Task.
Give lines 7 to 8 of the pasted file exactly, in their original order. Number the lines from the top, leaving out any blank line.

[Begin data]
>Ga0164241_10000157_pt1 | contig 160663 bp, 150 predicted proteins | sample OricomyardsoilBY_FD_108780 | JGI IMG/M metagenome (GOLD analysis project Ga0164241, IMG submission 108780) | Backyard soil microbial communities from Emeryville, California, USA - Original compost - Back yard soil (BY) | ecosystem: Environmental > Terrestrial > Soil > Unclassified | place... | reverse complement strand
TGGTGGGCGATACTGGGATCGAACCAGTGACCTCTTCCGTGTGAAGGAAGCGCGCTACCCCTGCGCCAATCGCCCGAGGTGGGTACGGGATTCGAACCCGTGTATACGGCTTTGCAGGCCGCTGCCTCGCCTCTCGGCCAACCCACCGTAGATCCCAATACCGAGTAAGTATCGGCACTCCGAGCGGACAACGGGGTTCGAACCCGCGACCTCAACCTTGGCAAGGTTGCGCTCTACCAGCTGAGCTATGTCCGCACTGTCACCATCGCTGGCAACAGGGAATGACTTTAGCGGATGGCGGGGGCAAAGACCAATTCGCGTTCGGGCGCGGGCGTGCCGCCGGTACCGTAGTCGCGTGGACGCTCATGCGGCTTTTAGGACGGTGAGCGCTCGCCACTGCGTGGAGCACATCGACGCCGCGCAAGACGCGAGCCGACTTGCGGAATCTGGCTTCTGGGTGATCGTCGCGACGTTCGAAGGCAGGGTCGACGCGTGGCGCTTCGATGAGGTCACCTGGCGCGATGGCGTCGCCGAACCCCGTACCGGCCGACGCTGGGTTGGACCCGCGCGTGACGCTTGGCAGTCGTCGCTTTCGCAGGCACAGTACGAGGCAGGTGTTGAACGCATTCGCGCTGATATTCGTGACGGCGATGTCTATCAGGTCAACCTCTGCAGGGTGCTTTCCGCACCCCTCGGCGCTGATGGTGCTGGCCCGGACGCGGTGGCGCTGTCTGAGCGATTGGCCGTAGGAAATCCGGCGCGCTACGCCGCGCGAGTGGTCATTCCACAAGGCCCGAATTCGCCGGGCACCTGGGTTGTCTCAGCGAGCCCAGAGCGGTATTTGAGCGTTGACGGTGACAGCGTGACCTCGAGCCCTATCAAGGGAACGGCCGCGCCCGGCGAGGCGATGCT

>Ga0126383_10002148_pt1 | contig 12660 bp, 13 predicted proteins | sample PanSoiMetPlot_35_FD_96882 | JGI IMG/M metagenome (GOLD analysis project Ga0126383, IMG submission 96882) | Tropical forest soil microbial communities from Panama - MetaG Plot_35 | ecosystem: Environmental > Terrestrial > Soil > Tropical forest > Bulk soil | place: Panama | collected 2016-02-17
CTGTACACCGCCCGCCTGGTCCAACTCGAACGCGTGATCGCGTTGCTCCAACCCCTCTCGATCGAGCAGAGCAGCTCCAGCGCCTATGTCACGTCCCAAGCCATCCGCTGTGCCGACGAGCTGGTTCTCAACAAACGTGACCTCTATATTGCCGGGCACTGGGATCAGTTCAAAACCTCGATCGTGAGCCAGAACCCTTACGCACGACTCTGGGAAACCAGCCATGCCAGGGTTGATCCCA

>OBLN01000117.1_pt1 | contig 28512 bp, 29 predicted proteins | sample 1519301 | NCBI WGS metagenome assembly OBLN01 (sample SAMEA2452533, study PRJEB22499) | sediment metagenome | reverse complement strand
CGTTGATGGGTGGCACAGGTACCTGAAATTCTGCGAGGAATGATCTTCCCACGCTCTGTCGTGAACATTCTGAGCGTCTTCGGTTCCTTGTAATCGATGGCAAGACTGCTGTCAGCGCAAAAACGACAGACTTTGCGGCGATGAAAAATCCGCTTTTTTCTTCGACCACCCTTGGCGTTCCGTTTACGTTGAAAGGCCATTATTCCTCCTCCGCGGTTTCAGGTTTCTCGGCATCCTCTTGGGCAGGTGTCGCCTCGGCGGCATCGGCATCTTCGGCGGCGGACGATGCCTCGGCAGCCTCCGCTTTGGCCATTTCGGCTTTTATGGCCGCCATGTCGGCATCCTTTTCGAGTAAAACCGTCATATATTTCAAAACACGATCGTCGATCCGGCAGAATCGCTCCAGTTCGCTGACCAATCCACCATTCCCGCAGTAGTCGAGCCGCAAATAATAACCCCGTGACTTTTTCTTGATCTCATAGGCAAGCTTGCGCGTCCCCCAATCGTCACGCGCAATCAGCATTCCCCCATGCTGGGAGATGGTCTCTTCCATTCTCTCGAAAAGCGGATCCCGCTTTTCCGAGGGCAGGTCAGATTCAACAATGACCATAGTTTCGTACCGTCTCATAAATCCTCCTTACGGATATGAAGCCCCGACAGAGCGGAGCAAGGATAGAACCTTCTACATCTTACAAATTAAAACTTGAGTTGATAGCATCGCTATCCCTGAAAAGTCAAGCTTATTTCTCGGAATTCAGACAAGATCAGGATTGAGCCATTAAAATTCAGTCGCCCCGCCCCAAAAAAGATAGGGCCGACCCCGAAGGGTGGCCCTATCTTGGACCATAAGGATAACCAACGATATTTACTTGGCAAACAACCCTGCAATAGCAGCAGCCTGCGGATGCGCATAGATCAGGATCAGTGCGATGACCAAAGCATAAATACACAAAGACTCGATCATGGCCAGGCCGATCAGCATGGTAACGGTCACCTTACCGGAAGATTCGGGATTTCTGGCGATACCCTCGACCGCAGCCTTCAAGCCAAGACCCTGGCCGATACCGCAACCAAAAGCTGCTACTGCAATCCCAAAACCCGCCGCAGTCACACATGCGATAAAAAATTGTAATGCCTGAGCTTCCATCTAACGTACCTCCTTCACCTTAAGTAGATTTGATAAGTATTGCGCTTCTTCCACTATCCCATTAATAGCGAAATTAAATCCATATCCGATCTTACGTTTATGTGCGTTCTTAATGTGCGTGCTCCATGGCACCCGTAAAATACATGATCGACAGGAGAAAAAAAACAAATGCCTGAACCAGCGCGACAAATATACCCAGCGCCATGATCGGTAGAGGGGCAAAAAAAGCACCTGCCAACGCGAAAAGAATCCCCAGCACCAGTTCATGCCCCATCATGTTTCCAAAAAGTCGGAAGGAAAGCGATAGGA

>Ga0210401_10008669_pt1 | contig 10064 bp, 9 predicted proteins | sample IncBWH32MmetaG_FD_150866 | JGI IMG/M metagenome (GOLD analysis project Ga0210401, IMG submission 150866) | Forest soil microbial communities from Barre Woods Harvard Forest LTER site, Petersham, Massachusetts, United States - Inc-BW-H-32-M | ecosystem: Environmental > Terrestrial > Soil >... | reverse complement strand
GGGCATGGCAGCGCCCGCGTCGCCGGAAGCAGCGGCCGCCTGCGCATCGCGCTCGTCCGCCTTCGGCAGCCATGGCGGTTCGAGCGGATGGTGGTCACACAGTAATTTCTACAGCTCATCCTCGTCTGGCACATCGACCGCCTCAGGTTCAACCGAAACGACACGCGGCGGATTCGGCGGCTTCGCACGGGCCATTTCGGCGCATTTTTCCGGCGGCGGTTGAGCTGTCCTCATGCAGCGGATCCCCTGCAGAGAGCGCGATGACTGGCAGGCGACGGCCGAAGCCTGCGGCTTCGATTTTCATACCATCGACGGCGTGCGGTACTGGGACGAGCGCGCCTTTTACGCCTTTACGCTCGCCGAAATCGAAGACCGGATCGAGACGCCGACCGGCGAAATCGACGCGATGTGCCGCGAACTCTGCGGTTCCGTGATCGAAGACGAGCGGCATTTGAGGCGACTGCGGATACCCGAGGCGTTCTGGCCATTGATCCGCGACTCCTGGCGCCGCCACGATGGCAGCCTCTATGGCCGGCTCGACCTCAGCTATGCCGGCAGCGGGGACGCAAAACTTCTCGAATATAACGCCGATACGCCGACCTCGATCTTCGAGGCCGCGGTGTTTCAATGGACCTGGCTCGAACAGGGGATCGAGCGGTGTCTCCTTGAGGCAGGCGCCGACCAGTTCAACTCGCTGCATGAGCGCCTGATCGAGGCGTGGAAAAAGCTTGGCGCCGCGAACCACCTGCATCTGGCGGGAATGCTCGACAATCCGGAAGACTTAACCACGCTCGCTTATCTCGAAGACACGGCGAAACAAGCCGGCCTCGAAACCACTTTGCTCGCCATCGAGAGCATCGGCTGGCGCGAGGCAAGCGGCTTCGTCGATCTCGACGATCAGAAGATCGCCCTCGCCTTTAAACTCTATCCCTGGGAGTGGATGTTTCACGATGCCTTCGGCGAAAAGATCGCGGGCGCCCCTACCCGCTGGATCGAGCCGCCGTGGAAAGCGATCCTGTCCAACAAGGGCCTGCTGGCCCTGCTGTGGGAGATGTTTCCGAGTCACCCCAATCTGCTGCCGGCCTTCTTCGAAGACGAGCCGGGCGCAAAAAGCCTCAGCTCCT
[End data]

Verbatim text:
>Ga0210401_10008669_pt1 | contig 10064 bp, 9 predicted proteins | sample IncBWH32MmetaG_FD_150866 | JGI IMG/M metagenome (GOLD analysis project Ga0210401, IMG submission 150866) | Forest soil microbial communities from Barre Woods Harvard Forest LTER site, Petersham, Massachusetts, United States - Inc-BW-H-32-M | ecosystem: Environmental > Terrestrial > Soil >... | reverse complement strand
GGGCATGGCAGCGCCCGCGTCGCCGGAAGCAGCGGCCGCCTGCGCATCGCGCTCGTCCGCCTTCGGCAGCCATGGCGGTTCGAGCGGATGGTGGTCACACAGTAATTTCTACAGCTCATCCTCGTCTGGCACATCGACCGCCTCAGGTTCAACCGAAACGACACGCGGCGGATTCGGCGGCTTCGCACGGGCCATTTCGGCGCATTTTTCCGGCGGCGGTTGAGCTGTCCTCATGCAGCGGATCCCCTGCAGAGAGCGCGATGACTGGCAGGCGACGGCCGAAGCCTGCGGCTTCGATTTTCATACCATCGACGGCGTGCGGTACTGGGACGAGCGCGCCTTTTACGCCTTTACGCTCGCCGAAATCGAAGACCGGATCGAGACGCCGACCGGCGAAATCGACGCGATGTGCCGCGAACTCTGCGGTTCCGTGATCGAAGACGAGCGGCATTTGAGGCGACTGCGGATACCCGAGGCGTTCTGGCCATTGATCCGCGACTCCTGGCGCCGCCACGATGGCAGCCTCTATGGCCGGCTCGACCTCAGCTATGCCGGCAGCGGGGACGCAAAACTTCTCGAATATAACGCCGATACGCCGACCTCGATCTTCGAGGCCGCGGTGTTTCAATGGACCTGGCTCGAACAGGGGATCGAGCGGTGTCTCCTTGAGGCAGGCGCCGACCAGTTCAACTCGCTGCATGAGCGCCTGATCGAGGCGTGGAAAAAGCTTGGCGCCGCGAACCACCTGCATCTGGCGGGAATGCTCGACAATCCGGAAGACTTAACCACGCTCGCTTATCTCGAAGACACGGCGAAACAAGCCGGCCTCGAAACCACTTTGCTCGCCATCGAGAGCATCGGCTGGCGCGAGGCAAGCGGCTTCGTCGATCTCGACGATCAGAAGATCGCCCTCGCCTTTAAACTCTATCCCTGGGAGTGGATGTTTCACGATGCCTTCGGCGAAAAGATCGCGGGCGCCCCTACCCGCTGGATCGAGCCGCCGTGGAAAGCGATCCTGTCCAACAAGGGCCTGCTGGCCCTGCTGTGGGAGATGTTTCCGAGTCACCCCAATCTGCTGCCGGCCTTCTTCGAAGACGAGCCGGGCGCAAAAAGCCTCAGCTCCT